FOXBOROUGH, Mass. -- The New York Giants didn't win and won't get any points for staying within striking distance for most of the game against the undefeated New England Patriots at Gillette Stadium on Thursday night. The Giants' 35-14 defeat still counts in the loss column and they seem destined for their third straight losing season, the sixth in seven years.
It's not all for naught though. The Giants (2-4) showed something against the Pats with their effort and performance despite being shorthanded and undermanned. It was strangely the best of 21-point losses. The Giants showed signs of a team that is making progress -- the goal for this season -- which might portend more success against lesser competition as the year progresses. Not that coach Pat Shurmur and most of his players will take solace from any of this.
"No, no, I don't," Shurmur said defiantly after a second straight multi-touchdown loss. "This is the second week you've asked me these questions. I don't. We didn't win. We didn't make enough plays. That's what this is about."
Rookie quarterback Daniel Jones and the defense did some good things despite struggling at points in the game. "Gritty" is how Shurmur described Jones' evening, which was highlighted by a long touchdown pass to Golden Tate. Jones completed 15-of-31 passes for 161 yards with a touchdown pass and three interceptions.
The Giants' embattled defense (which entered the game ranked 31st out of 32 teams) fought and made some big plays, including Markus Golden's 42-yard fumble return for a touchdown. They forced Patriots quarterback Tom Brady into an interception and fumble for the first time in the same game since Week 12 of 2017. They kept the Giants, who entered as 17-point underdogs, in the game.
The final score indicates it wasn't a close game, and the point total will work against the Giants' defense. The 35 points will blend seamlessly into their points-per-game total for the season. But it should not be discounted that it included touchdowns by New England's special teams and defense.
"It was a solid showing," safety Jabrill Peppers said. "But still left a lot of plays out there. Missed a lot tackles. So we've got to get that corrected. We made some plays on the ball today. So we definitely can build on that."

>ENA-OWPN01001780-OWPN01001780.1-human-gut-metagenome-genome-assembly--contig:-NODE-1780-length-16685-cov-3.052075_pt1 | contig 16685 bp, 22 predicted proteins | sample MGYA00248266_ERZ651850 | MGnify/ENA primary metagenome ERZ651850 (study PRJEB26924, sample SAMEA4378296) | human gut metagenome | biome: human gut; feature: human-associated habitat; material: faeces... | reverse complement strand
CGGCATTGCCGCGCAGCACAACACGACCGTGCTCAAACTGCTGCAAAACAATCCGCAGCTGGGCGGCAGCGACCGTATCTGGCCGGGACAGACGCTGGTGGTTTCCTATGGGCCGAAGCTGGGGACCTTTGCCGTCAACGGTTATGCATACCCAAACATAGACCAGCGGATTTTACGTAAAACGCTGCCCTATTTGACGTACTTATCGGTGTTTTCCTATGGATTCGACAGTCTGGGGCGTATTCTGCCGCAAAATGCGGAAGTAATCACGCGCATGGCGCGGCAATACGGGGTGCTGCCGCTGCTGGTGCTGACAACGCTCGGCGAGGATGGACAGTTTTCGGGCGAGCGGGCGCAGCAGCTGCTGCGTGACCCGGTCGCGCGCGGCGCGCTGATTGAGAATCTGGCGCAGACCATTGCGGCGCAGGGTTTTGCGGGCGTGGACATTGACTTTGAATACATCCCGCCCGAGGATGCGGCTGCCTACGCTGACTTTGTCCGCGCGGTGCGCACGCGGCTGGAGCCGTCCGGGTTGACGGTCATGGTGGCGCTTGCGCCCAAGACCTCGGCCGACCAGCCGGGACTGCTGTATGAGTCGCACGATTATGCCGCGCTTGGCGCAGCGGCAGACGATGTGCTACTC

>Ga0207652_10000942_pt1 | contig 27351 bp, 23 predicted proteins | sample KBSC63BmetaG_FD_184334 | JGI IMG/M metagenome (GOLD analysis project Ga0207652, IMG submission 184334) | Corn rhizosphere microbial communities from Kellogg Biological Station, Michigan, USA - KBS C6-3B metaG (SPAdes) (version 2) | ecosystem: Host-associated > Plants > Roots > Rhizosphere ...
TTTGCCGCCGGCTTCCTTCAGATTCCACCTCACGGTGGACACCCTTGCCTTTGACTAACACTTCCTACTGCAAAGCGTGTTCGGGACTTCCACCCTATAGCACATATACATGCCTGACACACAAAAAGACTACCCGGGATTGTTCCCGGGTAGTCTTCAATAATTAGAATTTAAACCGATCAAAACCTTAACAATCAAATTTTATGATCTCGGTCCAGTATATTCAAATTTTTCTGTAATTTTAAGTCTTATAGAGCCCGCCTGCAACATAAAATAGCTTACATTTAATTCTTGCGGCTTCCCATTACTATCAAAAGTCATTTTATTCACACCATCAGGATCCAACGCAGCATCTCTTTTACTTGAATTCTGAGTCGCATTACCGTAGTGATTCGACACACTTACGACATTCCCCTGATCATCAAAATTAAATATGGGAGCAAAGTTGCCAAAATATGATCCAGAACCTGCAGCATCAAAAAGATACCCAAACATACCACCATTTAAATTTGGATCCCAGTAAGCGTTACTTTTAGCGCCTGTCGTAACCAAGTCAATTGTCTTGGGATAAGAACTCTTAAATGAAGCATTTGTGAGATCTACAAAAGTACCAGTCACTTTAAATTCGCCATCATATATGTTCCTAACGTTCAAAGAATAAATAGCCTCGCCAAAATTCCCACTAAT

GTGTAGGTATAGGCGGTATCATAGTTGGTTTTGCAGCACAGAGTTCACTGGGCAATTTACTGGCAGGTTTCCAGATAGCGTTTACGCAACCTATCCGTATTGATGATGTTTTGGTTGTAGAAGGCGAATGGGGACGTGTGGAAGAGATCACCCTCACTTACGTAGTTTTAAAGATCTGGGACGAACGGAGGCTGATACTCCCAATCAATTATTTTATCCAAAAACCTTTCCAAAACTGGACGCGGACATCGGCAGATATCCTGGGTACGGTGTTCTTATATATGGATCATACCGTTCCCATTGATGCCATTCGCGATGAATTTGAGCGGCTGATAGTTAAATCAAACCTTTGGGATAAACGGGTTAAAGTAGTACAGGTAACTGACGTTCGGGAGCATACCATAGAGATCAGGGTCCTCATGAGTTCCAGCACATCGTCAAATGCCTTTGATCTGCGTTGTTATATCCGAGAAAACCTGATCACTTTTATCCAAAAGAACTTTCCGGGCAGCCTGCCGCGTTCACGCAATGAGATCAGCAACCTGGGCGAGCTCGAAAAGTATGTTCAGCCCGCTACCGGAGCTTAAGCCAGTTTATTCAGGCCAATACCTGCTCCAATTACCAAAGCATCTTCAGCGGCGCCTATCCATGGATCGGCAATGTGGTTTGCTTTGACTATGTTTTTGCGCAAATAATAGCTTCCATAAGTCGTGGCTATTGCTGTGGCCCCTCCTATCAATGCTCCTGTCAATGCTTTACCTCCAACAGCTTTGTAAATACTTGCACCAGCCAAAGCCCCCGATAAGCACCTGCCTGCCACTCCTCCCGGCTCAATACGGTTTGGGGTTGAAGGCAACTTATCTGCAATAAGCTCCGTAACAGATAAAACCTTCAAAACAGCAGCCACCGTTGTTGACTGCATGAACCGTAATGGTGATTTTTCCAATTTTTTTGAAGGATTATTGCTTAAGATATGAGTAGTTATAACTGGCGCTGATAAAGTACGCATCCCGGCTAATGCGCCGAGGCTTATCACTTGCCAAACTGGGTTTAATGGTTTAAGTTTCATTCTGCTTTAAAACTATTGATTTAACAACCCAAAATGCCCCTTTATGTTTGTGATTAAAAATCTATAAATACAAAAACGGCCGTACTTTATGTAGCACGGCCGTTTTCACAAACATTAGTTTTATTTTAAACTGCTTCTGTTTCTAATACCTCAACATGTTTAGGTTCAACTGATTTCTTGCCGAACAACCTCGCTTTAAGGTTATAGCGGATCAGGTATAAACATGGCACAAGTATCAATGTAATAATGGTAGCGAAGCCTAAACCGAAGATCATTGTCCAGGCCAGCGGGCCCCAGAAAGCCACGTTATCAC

Maybe, just maybe, the Giants' defense has something to work with moving forward. Rookie cornerback DeAndre Baker has settled into his starting role. Golden, and outside linebacker, is looking like his former self. Rookie defensive lineman Dexter Lawrence is a player. Middle linebacker Alec Ogletree, though he has his flaws, can at least make plays. He had 12 tackles, a sack, two tackles for a loss and two QB hits against the Patriots.
The defense can at least feel better about themselves after this loss.
Troubling trend: Jones' turnovers: We knew this would be a difficult matchup against the league's top defense, and it was. Jones threw three interceptions against Bill Belichick's Patriots defense which spits up young quarterbacks. Jones now has eight turnovers in four starts, and nine overall.
"I mean, I think I didn't play well by any means," Jones said. "I don't mean to confuse that, but I don't think it was overwhelming. I think it was just bad plays, bad decisions."
This is something he's going to have to fix. It's hard to win turning the ball over at that rate. Jones now has six interceptions, a pace that would produce 24 interceptions over a full 16-games season. Not good enough if he's going to be a true franchise quarterback.
Buy on Golden: Golden shared a sack and returned a fumble 42 yards for a touchdown with a tremendous effort. It was simply a continuation of the previous five weeks. He came to the Giants on a one-year, prove-it deal and is doing his part. Each week he's making a play and getting to the quarterback as the Giants' top pass-rusher. Golden now has at least a half sack in four straight games.
This is a big year for Golden. He wanted to prove he was back to the double-digit sack player he was in the past (12.5 in 2016 with Arizona). Golden has five sacks in six games this season.
Eye-popping NextGen Stat: 0.62 yards of separation when the pass arrived to Golden Tate on his 64-yard reception. Jones' throw was that good on the play. It dropped perfectly over the outstretched hand of cornerback Jonathan Jones. Tate juggled it, the defender fell and Tate raced to the end zone.
But this was a trend. Tate averaged 1.10 yards of separation in the contest on nine targets. Jones made 48 percent of his throws into a tight window, the highest rate by any QB in a game of the past four seasons when Next Gen date became available. His average target separation of 1.80 yards was also the worst by any QB in a game over that span.
The average target separation entering Thursday was 3.4 yards across the NFL this season.